Child and Teen Mental Health

Children need good mental health in order to develop in a healthy way, build strong relationships, adapt to change and deal with life’s challenges. Unfortunately, 1 in 7 young Australians (aged between 4 and 17) are experiencing a mental health condition.

The teenage years in particular can be a risky period for mental health problems. On top of environment and genes, teenagers go through many changes and challenges in a short period of time.

Symptoms

It’s normal for children and teenagers to sometimes have low moods, poor motivation and trouble sleeping. These things aren’t always the signs of a mental health problem, but if you notice any of the following signs and the signs go on for more than a few weeks, it’s important to talk with your child. The next step is to get professional help.

For children younger than 12 years, mental health warning signs might include:

  • sadness a lot of the time
  • a drop in school performance
  • ongoing worries or fears
  • problems fitting in at school or getting along with other children
  • aggressive or consistently disobedient behaviour, or repeated temper tantrums
  • sleep problems, including nightmares.

For children 12 years and older, watch out for your child:

  • seeming down, feeling things are hopeless, being tearful or lacking motivation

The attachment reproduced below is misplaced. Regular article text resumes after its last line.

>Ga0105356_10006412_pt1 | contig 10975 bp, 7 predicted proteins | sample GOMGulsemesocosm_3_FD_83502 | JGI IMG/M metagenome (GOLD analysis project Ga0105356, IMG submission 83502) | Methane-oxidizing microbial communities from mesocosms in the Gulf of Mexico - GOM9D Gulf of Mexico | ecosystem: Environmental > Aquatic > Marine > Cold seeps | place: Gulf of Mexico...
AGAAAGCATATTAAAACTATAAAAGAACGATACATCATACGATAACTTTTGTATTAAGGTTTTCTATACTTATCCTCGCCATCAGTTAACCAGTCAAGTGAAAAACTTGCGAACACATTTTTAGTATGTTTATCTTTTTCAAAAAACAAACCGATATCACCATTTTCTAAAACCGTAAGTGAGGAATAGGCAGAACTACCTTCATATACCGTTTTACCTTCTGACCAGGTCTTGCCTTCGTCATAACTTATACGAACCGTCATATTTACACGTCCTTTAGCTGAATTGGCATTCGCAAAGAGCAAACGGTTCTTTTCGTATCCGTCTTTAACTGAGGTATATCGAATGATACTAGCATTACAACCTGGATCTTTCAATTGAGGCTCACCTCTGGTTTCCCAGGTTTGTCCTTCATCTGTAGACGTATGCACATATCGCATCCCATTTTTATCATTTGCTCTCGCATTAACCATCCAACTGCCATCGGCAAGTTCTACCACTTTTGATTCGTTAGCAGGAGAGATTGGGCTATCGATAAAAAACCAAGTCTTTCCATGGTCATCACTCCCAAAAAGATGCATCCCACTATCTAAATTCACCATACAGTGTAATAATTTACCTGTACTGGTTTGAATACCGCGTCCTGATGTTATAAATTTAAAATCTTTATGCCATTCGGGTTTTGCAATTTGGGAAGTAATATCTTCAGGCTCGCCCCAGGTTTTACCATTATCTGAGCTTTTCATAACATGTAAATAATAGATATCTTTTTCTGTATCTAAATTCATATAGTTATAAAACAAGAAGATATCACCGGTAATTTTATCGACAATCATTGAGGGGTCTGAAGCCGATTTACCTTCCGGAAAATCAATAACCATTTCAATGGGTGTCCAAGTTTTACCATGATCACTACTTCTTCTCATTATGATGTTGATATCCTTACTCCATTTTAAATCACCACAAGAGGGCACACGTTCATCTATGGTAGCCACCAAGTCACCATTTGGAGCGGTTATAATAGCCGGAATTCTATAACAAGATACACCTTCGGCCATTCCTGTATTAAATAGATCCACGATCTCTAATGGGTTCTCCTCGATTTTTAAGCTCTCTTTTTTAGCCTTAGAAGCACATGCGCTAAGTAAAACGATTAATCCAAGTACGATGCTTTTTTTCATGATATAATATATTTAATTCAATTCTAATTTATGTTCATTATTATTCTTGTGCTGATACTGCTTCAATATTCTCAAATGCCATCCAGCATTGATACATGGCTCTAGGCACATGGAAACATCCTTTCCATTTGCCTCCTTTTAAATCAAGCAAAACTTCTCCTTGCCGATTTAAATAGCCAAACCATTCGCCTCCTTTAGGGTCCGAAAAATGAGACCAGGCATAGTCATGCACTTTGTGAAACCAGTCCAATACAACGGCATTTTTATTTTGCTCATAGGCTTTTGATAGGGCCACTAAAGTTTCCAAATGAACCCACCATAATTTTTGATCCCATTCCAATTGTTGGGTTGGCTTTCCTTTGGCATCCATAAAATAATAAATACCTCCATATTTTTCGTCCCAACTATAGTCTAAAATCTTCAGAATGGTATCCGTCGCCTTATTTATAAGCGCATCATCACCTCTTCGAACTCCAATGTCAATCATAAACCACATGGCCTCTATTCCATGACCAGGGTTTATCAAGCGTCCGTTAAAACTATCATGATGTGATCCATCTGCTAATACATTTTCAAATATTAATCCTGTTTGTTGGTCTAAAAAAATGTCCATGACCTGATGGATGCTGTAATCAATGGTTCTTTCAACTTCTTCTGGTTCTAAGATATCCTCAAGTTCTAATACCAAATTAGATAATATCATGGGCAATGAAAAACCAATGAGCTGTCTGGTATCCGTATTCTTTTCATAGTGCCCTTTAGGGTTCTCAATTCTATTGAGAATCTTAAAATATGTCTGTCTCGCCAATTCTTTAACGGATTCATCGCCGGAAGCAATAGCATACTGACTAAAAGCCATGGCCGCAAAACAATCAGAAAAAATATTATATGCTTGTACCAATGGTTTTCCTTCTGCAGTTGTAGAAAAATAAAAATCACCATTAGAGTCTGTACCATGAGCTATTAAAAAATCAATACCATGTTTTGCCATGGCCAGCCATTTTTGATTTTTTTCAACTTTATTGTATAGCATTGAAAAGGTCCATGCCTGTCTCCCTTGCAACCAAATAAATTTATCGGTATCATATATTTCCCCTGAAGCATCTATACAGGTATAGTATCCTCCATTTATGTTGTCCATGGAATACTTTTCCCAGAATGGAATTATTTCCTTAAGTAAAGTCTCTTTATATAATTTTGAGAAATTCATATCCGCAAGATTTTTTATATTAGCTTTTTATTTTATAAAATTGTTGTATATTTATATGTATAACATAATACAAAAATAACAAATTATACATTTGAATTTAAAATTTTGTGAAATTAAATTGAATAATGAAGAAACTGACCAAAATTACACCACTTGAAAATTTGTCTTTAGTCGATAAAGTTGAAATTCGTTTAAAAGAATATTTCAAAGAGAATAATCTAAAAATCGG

• having trouble coping with everyday activities
  • showing sudden changes in behaviour, often for no obvious reason
  • having trouble eating or sleeping
  • dropping in school performance, or suddenly refusing to go to school, TAFE or work
  • avoiding friends or social contact
  • saying she has physical pain – for example, headache, stomach ache or backache
  • being aggressive or antisocial – for example, missing school, getting into trouble with the police, fighting or stealing
  • being very anxious about weight or physical appearance, losing weight or failing to gain weight as she grows.
  • seeming down, feeling things are hopeless, being tearful or lacking motivation
Get professional help

Mental health problems are unlikely to get better on their own, so you need to get professional help as soon as possible. Poor mental health or unmanaged mental health problems can affect your child’s quality of life, physical health, schoolwork, relationships and development – social, physical, educational and vocational. If you think your child may need additional support, contact us at Your Psych Centre via phone, email or drop in to our office to arrange to meet with one of our trained psychologists for a confidential discussion.

No referral is needed to make an appointment. However, you can arrange for an appointment with your GP to discuss your mental health and the support which can be available through Medicare to access treatment services. If you are eligible for a Mental Health Care Plan, your GP can provide this to you to bring along to your session which will allow you to access a rebate through Medicare.

Your Psych Centre can provide tailored psychological treatment for a range of difficulties including:

  • Separation Anxiety
  • Generalised anxiety
  • Peer difficulties
  • Grief
  • Parental separation/divorce
  • Behaviour difficulties
  • School avoidance
  • Study/Exam Stress
  • Family conflict
  • Low self-esteem
  • Sleep difficulties
  • Learning difficulties
  • Suicidal thoughts
  • Depressed mood
  • Anger issues